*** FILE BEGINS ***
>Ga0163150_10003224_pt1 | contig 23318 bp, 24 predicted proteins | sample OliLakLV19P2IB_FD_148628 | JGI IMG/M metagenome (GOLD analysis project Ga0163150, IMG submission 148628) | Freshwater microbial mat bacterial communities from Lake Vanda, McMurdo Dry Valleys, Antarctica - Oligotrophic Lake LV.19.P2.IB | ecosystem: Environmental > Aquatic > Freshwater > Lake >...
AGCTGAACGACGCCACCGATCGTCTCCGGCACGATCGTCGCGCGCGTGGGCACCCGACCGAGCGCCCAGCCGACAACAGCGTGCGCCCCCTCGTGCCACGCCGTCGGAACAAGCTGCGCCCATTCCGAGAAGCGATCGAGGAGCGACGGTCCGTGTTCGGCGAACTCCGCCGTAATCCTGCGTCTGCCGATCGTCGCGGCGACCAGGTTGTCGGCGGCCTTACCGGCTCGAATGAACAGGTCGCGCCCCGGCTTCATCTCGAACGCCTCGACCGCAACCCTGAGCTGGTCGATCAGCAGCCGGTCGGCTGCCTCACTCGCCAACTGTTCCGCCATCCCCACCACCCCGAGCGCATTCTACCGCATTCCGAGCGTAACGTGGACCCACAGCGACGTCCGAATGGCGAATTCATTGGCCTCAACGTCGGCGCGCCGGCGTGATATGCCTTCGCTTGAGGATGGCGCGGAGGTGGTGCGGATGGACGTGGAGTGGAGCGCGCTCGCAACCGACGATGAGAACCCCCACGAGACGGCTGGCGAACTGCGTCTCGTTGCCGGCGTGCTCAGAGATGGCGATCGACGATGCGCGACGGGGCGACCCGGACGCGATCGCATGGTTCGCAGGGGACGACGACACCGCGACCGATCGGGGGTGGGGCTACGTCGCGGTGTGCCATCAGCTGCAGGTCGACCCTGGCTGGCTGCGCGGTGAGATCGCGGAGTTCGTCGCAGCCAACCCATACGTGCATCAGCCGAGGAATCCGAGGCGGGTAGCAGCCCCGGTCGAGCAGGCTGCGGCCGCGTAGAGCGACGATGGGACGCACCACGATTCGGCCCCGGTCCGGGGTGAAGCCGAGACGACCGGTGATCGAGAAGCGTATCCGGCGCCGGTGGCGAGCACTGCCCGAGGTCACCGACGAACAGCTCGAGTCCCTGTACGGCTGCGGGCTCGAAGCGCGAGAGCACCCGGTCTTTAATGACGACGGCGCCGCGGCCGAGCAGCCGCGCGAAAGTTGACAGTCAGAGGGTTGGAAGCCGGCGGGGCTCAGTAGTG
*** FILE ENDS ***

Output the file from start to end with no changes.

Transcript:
>Ga0163150_10003224_pt1 | contig 23318 bp, 24 predicted proteins | sample OliLakLV19P2IB_FD_148628 | JGI IMG/M metagenome (GOLD analysis project Ga0163150, IMG submission 148628) | Freshwater microbial mat bacterial communities from Lake Vanda, McMurdo Dry Valleys, Antarctica - Oligotrophic Lake LV.19.P2.IB | ecosystem: Environmental > Aquatic > Freshwater > Lake >...
AGCTGAACGACGCCACCGATCGTCTCCGGCACGATCGTCGCGCGCGTGGGCACCCGACCGAGCGCCCAGCCGACAACAGCGTGCGCCCCCTCGTGCCACGCCGTCGGAACAAGCTGCGCCCATTCCGAGAAGCGATCGAGGAGCGACGGTCCGTGTTCGGCGAACTCCGCCGTAATCCTGCGTCTGCCGATCGTCGCGGCGACCAGGTTGTCGGCGGCCTTACCGGCTCGAATGAACAGGTCGCGCCCCGGCTTCATCTCGAACGCCTCGACCGCAACCCTGAGCTGGTCGATCAGCAGCCGGTCGGCTGCCTCACTCGCCAACTGTTCCGCCATCCCCACCACCCCGAGCGCATTCTACCGCATTCCGAGCGTAACGTGGACCCACAGCGACGTCCGAATGGCGAATTCATTGGCCTCAACGTCGGCGCGCCGGCGTGATATGCCTTCGCTTGAGGATGGCGCGGAGGTGGTGCGGATGGACGTGGAGTGGAGCGCGCTCGCAACCGACGATGAGAACCCCCACGAGACGGCTGGCGAACTGCGTCTCGTTGCCGGCGTGCTCAGAGATGGCGATCGACGATGCGCGACGGGGCGACCCGGACGCGATCGCATGGTTCGCAGGGGACGACGACACCGCGACCGATCGGGGGTGGGGCTACGTCGCGGTGTGCCATCAGCTGCAGGTCGACCCTGGCTGGCTGCGCGGTGAGATCGCGGAGTTCGTCGCAGCCAACCCATACGTGCATCAGCCGAGGAATCCGAGGCGGGTAGCAGCCCCGGTCGAGCAGGCTGCGGCCGCGTAGAGCGACGATGGGACGCACCACGATTCGGCCCCGGTCCGGGGTGAAGCCGAGACGACCGGTGATCGAGAAGCGTATCCGGCGCCGGTGGCGAGCACTGCCCGAGGTCACCGACGAACAGCTCGAGTCCCTGTACGGCTGCGGGCTCGAAGCGCGAGAGCACCCGGTCTTTAATGACGACGGCGCCGCGGCCGAGCAGCCGCGCGAAAGTTGACAGTCAGAGGGTTGGAAGCCGGCGGGGCTCAGTAGTG